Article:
Assolavoro (Italy) – LavorodiValore

To oppose the severe restrictions put on the agency work sector by the adoption of the “Decreto Dignità” by the government, Assolavoro implemented “LavorodiValore” – the first massive communication campaign on the sector rolled out on a national scale. Through short and fun videos, the campaign breaks down the myths about agency work and explains its benefits for workers. Over four months of running the campaign, public sentiment about agency work has improved and Assolavoro is considered an influential and reliable labour market player.

ACHAZ (Russia) – Creating a regulatory framework for staffing services

The creation of a trade association was instrumental in ensuring the rightful set-up of the regulatory framework for the agency work sector in Russia in the 2010s. Starting from a total ban on temporary staffing, the sector was able to get the draft legislation evolve to a system allowing the services, based on accreditation. By organizing itself and ensuring continuous dialogue with decision-makers, ACHAZ successfully created a market for temporary employment services in Russia and offers secured and legal employment opportunities to workers.

ASA (United States) – Securing eligibility for tax deduction

In 2018, ASA proactively advocated for a federal rule that would substantial reduce the industry’s federal tax burden. After being contacted by several members inquiring about the “passthrough” rule, ASA determined that a “grey area” existed regarding the types of companies that could take advantage of that tax deduction. ASA believed that staffing companies should be eligible for the tax-break and engaged in a dialogue with treasury officials to advocate for the industry’s position; resulting in a positive outcome.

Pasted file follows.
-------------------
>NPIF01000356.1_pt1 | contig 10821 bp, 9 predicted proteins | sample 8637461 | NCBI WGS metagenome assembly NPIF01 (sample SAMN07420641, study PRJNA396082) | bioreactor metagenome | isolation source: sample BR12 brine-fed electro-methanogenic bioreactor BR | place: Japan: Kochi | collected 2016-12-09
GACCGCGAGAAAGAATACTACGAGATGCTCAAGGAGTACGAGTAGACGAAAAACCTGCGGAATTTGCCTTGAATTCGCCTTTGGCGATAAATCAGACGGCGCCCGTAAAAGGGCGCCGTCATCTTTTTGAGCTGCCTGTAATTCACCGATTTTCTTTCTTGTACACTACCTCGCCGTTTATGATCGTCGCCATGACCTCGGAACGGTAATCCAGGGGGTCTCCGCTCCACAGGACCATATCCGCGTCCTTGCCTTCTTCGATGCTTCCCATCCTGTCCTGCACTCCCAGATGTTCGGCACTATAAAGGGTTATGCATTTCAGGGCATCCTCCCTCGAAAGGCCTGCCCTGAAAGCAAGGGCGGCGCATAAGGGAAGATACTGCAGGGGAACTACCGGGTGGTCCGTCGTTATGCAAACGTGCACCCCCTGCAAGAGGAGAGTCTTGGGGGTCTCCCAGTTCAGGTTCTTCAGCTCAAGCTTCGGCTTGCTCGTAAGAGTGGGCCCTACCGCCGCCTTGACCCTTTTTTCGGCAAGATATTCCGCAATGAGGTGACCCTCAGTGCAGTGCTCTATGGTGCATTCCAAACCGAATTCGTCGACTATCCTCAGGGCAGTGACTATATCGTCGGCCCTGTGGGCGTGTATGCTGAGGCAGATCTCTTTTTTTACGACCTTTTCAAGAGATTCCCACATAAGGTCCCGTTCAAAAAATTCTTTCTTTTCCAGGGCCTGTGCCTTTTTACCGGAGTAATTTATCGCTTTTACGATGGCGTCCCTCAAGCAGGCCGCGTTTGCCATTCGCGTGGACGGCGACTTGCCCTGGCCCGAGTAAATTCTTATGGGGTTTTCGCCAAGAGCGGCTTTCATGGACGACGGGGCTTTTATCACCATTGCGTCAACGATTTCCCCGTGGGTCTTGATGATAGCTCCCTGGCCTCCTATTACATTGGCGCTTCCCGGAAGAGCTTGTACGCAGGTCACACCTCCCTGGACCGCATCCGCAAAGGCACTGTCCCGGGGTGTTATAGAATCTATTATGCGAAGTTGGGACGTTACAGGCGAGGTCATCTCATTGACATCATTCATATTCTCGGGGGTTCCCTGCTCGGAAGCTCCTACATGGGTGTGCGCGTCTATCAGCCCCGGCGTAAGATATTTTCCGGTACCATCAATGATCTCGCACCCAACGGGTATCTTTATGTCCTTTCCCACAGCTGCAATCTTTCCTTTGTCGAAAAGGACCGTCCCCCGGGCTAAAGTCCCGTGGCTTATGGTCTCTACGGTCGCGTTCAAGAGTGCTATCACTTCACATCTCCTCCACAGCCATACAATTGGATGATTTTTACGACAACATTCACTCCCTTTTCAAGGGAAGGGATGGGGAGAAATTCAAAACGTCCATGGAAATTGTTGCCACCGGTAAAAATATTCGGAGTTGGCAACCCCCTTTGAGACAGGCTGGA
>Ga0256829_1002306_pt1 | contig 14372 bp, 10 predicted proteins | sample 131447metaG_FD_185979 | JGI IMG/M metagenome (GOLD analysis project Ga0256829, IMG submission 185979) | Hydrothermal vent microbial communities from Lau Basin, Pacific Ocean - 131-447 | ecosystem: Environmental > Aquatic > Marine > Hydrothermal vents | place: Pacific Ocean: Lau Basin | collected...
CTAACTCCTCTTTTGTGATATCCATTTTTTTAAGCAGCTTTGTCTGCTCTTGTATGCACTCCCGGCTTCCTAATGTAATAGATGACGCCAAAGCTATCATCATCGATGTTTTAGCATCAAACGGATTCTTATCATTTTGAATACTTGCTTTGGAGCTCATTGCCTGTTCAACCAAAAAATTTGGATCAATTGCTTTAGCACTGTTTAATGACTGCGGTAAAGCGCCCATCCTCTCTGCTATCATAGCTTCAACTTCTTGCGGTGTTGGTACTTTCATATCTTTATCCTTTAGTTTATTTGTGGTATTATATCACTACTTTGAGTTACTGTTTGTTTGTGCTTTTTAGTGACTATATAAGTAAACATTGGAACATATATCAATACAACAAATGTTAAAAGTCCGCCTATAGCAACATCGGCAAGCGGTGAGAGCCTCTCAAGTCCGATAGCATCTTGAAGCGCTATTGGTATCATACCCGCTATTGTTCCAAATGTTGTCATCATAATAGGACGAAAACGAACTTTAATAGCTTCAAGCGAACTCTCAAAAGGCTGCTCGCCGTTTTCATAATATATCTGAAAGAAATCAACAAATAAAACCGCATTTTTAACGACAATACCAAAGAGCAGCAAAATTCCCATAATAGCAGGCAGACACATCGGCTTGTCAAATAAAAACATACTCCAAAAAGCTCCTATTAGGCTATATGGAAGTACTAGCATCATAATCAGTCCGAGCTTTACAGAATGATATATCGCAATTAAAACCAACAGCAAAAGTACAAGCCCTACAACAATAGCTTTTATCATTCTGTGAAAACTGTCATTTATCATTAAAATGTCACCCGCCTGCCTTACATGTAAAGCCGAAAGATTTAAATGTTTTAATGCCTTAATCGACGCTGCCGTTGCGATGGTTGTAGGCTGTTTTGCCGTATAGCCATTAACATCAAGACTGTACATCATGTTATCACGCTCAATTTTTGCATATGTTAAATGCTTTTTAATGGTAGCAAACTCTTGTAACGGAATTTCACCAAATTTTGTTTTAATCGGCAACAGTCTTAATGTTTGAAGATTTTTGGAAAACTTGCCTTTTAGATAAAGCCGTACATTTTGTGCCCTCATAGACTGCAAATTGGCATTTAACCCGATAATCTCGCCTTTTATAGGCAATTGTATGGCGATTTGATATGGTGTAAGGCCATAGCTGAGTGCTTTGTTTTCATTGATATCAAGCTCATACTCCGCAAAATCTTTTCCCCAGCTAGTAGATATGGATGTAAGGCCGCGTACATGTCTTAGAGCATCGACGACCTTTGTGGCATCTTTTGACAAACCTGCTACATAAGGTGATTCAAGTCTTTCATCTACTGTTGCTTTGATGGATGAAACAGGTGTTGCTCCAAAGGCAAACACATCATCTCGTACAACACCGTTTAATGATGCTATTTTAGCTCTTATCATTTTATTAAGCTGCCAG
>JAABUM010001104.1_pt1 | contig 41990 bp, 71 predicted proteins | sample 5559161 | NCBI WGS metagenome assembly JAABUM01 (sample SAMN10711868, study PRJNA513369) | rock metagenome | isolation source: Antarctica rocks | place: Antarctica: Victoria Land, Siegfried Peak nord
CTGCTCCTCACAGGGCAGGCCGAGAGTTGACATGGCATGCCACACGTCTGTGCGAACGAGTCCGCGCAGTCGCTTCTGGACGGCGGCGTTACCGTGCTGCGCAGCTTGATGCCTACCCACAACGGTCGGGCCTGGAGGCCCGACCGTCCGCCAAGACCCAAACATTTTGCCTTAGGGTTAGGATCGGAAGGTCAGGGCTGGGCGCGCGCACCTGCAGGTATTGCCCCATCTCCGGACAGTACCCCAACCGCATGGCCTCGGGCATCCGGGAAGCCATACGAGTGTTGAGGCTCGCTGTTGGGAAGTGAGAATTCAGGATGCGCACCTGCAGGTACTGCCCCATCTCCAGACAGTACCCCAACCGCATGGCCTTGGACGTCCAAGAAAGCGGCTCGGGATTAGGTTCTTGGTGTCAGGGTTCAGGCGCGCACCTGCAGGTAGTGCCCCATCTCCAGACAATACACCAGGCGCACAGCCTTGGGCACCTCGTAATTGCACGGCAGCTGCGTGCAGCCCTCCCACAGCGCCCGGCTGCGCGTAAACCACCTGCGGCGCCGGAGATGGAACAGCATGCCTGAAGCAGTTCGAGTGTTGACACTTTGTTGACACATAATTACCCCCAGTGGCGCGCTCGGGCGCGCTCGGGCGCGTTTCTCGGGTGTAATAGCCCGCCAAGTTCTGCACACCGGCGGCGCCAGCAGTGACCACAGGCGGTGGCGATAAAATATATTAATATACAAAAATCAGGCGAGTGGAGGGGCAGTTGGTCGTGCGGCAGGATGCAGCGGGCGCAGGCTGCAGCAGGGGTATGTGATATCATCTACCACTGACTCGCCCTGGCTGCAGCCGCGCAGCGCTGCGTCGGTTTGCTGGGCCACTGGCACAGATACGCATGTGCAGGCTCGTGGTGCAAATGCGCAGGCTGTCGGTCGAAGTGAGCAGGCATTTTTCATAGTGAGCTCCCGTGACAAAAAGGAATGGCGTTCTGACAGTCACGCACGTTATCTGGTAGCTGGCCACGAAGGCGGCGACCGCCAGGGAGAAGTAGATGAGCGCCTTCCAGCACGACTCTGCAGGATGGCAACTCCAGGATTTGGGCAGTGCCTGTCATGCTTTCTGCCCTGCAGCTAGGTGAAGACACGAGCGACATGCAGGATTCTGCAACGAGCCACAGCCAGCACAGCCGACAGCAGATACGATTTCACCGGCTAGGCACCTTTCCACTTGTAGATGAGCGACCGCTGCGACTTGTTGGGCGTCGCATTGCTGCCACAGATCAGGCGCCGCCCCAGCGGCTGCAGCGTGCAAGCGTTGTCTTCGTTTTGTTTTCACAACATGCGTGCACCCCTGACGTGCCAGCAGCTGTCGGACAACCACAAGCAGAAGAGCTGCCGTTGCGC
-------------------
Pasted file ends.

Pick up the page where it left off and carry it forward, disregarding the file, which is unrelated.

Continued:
Rising Federation

The World Employment Confederation derives its strength through the commitment of its federation members to leadership, continuous improvement and good governance. This award recognises the inspirational development of a national federation, over the past three years, such that the federation stands as a model for other confederation members, in its class, to admire and follow.

NRF (Ireland)

Over the last three years, the NRF has grown significantly, increasing the range of its services to members and its level of professionalism. From a staff of two, the NRF grown to currently eight full-time employees, one part-time person and four sub-contracted experts serving 175 members (about 95% of the industry’s revenue turnover). Upskilling of members and raising industry standards are a key focus for the NRF which has constantly expanded its education offer to now offer the only undergraduate degree for recruiters on the national framework of education. The NRF reckons that active involvement in international organisations such as the World Employment Confederation and exchange of best practices with their peers spurs further improvement and innovative thoughts.

RCSA (Australia & New Zealand)

After years in experiencing a decline in membership numbers, RCSA reversed the trend around 2017 thanks to a rebrand and the adoption of a member-centric focus.  In 2016-17, RCSA acquired 86 new corporate members. This increased to 133 new corporate members in 2017-18. Despite an increased offerings in terms of communication, learning & development, networking and certification, the staff headcount has remained consistent throughout as the organisation found ways to work in a smarter and strategic way. The new foundation has helped RCSA to develop strong relations with business and government and secure important policy changes.